I'M SPEECHLES..................... BECAUSE RIGHT NOW MY 5TH/6TH HOUR TEACHER IS CURRENTLY READING A TALE DARK AND GRIMM AND WE'RE ONLY AT CHAPTER 3 AND I'VE ALREADY FALLEN IN LOVE WITH THE BOOK BUT THIS ONE LOOKS SO GOOD I DON'T KNOW WHAT TO DO BOTH OF THE BOOKS LOOK SO GOOD THAT I MIGHT PASS OUT TRYING TO READ THEM BOTH !!!!!!!!! NOW I HAVEN'T READ THIS BOOK YET BUT NOTHING IS STOPPING FROM READING IT NOTHING AT ALL !!!!!!!!!!!!!!!!!!!!!!!!!!!!!
Anonymous More than 1 year ago
It was very very gooooooooooood i could not stop reading it it was amazing and thats comming from an 11 year old
Anonymous More than 1 year ago
I LOVE this book
Anonymous More than 1 year ago
OMG! I loved this sequel so much!!!! When I read this I couldn't put it down, I just love the twisted mixed up fairytales that Adam writes. I love how the author just comes out and talks to the reader in the bold print. A lot times he's really funny. I loved the interesting and brave journey Hansel and Gretel went through just to get the seeing glass for a creepy old lady. The funniest character had to be the frog named Frog, how creative. I'm also reading  The Grimm Conclusion. So far so good. Well I hope everybody reads this series!!!!!
Anonymous More than 1 year ago
You must read A Tale Dark and Grimm if you like this book! A Tale Dark and Grimm was AMAZING! Once apon a time fairytales were AWESOME!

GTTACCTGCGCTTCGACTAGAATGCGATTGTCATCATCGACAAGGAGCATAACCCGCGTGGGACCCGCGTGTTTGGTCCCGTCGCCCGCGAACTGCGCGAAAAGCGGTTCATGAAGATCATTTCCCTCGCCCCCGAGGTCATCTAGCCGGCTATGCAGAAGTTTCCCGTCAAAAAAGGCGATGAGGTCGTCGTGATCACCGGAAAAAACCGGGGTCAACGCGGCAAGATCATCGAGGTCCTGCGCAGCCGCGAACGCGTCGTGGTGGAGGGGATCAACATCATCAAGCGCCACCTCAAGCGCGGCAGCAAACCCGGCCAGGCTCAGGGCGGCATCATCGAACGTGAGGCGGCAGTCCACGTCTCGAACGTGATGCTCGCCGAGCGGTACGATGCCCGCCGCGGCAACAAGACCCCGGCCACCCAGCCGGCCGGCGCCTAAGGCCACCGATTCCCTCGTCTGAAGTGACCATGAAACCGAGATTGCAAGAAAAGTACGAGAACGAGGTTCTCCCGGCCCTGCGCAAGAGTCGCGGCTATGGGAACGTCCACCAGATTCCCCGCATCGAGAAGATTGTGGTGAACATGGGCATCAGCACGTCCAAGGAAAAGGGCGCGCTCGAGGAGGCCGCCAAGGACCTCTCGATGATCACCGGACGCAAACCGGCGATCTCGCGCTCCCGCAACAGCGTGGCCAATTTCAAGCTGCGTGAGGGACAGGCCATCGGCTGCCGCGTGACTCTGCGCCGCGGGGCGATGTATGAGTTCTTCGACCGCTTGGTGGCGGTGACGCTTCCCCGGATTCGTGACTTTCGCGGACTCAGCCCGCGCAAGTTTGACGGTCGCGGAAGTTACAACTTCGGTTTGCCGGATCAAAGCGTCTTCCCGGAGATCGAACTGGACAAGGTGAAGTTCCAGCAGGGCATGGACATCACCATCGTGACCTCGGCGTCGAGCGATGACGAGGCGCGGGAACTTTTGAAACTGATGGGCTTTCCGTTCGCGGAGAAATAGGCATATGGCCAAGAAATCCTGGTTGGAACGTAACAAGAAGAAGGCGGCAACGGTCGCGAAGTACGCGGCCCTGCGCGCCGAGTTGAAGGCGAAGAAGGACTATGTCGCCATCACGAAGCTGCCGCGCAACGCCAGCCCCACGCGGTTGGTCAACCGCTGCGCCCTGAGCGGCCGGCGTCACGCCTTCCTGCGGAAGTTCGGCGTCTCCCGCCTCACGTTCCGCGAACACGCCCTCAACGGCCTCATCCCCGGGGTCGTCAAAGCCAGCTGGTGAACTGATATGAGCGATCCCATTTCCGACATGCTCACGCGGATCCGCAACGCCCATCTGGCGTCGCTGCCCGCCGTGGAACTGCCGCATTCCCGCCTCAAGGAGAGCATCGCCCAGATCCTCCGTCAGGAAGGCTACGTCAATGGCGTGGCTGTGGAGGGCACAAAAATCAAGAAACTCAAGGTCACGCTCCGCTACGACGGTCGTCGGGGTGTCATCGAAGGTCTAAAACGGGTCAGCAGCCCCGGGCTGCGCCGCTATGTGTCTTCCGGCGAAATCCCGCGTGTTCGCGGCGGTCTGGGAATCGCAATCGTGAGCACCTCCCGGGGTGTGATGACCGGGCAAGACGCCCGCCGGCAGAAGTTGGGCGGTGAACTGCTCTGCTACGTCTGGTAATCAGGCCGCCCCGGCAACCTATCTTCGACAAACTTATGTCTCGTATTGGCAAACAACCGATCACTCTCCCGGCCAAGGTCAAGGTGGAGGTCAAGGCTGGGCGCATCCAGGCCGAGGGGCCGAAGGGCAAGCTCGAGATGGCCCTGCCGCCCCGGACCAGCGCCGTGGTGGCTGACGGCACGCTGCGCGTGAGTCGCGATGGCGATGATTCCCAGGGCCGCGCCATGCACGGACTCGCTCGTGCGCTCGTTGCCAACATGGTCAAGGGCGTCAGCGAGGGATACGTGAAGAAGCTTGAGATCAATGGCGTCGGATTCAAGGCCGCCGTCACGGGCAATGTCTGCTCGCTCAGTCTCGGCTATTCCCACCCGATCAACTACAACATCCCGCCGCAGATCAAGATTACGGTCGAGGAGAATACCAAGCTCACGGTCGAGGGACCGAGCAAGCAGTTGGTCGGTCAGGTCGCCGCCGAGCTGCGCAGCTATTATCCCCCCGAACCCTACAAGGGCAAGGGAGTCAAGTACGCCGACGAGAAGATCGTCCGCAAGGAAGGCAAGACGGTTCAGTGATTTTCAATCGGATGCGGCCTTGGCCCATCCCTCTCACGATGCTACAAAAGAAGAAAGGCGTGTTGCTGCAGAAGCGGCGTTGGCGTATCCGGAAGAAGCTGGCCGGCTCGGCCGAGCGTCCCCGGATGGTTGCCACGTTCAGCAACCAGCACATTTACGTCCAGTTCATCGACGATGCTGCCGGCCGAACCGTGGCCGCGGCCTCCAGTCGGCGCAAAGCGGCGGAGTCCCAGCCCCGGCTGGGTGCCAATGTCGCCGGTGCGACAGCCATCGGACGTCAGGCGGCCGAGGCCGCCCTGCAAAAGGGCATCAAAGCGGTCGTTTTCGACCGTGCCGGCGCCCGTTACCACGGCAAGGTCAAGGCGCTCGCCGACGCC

Anonymous More than 1 year ago
Cant wait to read. I actuly met adam at local library (real nice guy)
Anonymous 12 days ago
Yeah! Are you the guy she cheated on him with?
Anonymous 12 days ago
Hey
Anonymous 4 months ago
Anonymous 12 months ago
This book is well written gruesome and hilarious!
Anonymous More than 1 year ago
In a glass grimmly was one of the best book s i have ever read ! I thought it was cleverly written and hilarious at some pionts. I loved it when he interupted for the story to tell you something . If you want to get your hands on a dark , hilarious, bloody, awesome story this is the series for you.
Anonymous More than 1 year ago
Anonymous More than 1 year ago
It was great any one who loves to read bloody and gory and full of mysteriy and just all around funny this is the book for you!!
BP_Think More than 1 year ago
This is, in my opinion, nearly as amazing as its predecessor - which is a high compliment, coming from me; I made an account just to review A Tale Dark and Grimm. This is just as scary, gross, witty, and violent as the first book, and has a good few important lessons of its own. This is a book for anyone of any age - as long as they aren't squeamish! 
Anonymous More than 1 year ago
Anonymous More than 1 year ago
224perweek More than 1 year ago
Once again, a fun and grim, excuse the pun, tale. Not quite as good as the first in the series but still very good. Very imaginative narrating that totally makes you want to turn the page. If you like fairytale that are a little off center then this is the book for you.
Anonymous More than 1 year ago
READ IT. TAWK DURTY 2 MEEE
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Anonymous More than 1 year ago
Love it